“Creating the conditions for First Nations peoples to succeed, whether they live in the north, on reserve or in urban areas, is the best economic stimulus plan for Canada,” said National Chief Bellegarde.  “It will add billions to the economy and save billions more in social costs while creating a stronger, more just and prosperous country for us all.”

Watch the webinar: “First Nations Social Innovation and Social Finance; First Nation Access to Credit”

On Tuesday, March 22  at 1:00 pm (EDT) The Assembly of First Nations will be hosting a webinar entitled “First Nations Social Innovation and Social Finance;  First Nation Access to Credit”, with speakers from Employment and Social Development Canada (ESDC), Indigenous and Northern Affairs Canada (INAC) and Forrest Green, a Licensed Credit Bureau.  Highlighted are invited testimonials by partnering First Nations and First Nation financial organizations. The following have been invited: Pic River First Nation,  the Atlantic Policy Congress, Tribal Whi-Chi-Way-Win Capital Corporation (TWCC) and the Aboriginal Savings Corporation of Canada (ABSCAN)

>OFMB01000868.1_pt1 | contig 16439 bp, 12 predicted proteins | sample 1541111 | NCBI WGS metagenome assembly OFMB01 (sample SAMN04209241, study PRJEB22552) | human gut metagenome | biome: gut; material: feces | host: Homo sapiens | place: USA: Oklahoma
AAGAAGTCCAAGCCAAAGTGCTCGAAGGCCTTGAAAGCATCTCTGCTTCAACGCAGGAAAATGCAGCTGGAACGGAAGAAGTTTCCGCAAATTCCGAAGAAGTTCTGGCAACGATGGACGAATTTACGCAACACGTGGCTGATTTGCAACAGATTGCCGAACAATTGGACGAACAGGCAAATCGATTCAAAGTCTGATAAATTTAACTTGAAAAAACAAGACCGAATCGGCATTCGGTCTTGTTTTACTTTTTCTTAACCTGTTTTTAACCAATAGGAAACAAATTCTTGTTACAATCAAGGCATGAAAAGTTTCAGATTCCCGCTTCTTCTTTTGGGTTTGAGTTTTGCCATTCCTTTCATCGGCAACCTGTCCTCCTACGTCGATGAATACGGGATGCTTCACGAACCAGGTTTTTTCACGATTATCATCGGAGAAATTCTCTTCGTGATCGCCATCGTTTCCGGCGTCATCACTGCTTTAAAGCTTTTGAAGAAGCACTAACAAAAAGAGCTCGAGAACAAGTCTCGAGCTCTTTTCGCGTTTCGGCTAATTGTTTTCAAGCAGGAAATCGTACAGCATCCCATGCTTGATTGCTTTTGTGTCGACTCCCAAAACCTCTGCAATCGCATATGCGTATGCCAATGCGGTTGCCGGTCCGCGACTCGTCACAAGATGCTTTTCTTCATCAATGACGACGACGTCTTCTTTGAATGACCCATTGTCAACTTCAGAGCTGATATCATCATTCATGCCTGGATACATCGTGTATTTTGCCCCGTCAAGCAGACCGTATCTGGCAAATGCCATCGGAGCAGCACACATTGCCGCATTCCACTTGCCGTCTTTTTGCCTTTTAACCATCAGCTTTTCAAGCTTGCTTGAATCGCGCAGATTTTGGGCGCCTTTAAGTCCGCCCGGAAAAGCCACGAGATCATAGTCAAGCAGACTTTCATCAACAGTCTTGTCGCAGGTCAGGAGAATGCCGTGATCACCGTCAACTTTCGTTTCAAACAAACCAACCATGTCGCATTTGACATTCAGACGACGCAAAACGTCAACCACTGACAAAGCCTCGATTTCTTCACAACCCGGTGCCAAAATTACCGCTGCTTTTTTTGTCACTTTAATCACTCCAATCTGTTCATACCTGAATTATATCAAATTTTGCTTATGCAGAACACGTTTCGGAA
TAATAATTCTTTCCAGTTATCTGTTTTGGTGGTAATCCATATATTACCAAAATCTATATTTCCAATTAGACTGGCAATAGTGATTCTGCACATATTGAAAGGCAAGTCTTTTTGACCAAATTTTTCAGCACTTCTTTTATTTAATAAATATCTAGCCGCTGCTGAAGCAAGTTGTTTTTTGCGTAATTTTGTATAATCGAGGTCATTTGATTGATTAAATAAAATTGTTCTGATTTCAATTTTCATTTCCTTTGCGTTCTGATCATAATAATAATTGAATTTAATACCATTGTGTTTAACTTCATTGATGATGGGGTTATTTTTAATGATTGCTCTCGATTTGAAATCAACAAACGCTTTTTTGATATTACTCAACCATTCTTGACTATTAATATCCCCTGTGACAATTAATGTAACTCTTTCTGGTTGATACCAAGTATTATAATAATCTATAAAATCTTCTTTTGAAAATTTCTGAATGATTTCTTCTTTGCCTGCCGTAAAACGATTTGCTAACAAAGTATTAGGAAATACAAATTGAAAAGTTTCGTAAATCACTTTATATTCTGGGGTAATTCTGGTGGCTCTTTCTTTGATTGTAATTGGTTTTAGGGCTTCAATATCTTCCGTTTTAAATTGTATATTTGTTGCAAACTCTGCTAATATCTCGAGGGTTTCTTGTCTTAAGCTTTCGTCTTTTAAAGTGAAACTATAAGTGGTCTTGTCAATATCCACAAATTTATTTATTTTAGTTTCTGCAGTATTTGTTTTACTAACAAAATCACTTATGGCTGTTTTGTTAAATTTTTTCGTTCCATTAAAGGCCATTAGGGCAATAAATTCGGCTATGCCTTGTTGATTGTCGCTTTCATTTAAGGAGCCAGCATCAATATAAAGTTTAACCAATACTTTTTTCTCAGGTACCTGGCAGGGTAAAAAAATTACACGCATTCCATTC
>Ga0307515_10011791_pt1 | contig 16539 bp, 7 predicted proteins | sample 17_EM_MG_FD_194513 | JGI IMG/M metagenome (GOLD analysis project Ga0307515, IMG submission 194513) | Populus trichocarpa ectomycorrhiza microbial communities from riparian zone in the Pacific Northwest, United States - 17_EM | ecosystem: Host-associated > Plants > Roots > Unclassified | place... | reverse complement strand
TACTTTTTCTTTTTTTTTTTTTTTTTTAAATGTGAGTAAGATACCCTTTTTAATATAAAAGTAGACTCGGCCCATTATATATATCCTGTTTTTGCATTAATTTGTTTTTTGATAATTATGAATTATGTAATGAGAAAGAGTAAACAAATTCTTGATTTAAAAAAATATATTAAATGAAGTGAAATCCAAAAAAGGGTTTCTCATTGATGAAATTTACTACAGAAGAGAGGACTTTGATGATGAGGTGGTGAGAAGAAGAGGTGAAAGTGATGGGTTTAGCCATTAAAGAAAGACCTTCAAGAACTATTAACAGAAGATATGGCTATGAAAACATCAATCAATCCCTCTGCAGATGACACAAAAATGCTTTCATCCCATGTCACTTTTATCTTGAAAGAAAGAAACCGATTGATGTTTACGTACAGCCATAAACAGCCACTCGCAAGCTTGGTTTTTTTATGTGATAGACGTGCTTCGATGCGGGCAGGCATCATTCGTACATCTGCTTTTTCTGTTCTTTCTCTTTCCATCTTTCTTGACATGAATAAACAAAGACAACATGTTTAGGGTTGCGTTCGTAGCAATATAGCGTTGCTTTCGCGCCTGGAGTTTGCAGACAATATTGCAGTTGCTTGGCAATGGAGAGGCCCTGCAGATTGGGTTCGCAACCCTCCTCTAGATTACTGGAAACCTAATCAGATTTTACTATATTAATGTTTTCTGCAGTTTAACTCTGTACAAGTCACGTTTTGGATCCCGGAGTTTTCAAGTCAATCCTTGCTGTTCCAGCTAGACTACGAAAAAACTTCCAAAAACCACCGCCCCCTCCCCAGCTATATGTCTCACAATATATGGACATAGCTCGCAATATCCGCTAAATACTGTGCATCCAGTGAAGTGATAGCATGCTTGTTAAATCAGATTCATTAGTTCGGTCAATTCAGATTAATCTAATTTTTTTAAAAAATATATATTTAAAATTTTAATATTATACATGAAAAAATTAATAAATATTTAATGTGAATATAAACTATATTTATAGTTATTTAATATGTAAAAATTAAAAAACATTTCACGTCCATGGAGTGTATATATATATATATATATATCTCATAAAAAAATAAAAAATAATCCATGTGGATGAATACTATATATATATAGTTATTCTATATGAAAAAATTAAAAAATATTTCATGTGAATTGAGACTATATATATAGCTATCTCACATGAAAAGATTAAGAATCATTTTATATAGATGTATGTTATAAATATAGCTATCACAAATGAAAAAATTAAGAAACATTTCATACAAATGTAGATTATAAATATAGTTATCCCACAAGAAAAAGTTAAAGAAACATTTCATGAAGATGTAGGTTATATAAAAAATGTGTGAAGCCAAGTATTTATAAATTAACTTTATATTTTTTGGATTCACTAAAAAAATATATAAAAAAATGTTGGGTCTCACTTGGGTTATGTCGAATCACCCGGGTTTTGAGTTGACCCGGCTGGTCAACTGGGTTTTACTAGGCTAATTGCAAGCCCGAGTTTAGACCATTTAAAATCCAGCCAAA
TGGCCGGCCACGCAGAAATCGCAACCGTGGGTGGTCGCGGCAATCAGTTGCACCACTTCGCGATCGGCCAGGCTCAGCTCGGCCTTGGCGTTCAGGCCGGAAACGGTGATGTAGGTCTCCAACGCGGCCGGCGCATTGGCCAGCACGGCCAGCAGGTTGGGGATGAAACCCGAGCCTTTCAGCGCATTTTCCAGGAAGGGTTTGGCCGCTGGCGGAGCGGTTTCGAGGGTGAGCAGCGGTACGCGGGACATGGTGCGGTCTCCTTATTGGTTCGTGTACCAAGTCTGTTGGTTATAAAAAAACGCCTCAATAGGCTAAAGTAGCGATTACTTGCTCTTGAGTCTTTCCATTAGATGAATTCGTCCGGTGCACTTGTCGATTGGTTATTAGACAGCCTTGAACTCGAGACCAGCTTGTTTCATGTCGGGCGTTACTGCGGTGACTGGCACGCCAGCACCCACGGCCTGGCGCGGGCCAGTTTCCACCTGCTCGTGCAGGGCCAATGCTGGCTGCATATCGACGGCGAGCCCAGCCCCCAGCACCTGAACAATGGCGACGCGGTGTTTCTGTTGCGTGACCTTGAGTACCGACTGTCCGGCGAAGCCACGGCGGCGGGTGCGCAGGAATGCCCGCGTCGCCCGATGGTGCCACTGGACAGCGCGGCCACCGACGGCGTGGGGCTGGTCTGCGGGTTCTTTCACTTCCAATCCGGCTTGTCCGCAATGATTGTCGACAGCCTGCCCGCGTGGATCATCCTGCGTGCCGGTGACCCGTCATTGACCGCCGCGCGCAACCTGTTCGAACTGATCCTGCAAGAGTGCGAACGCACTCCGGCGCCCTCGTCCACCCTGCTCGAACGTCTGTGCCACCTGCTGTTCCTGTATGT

About this Webinar:
Join us for this webinar as speakers discuss First Nation exclusion from the credit rating system, its impact on borrowing and the implications for economic development, employment, housing  and access to capital for First Nation individuals, corporations and governments.  A series of early adopters of the initiative will discuss First Nation community, political and corporate perspectives on this issue.

To join the webinar on Tuesday, March 22nd, click on the link below:
https://livestream.com/afn/fnaccesstocredit.

About the Speakers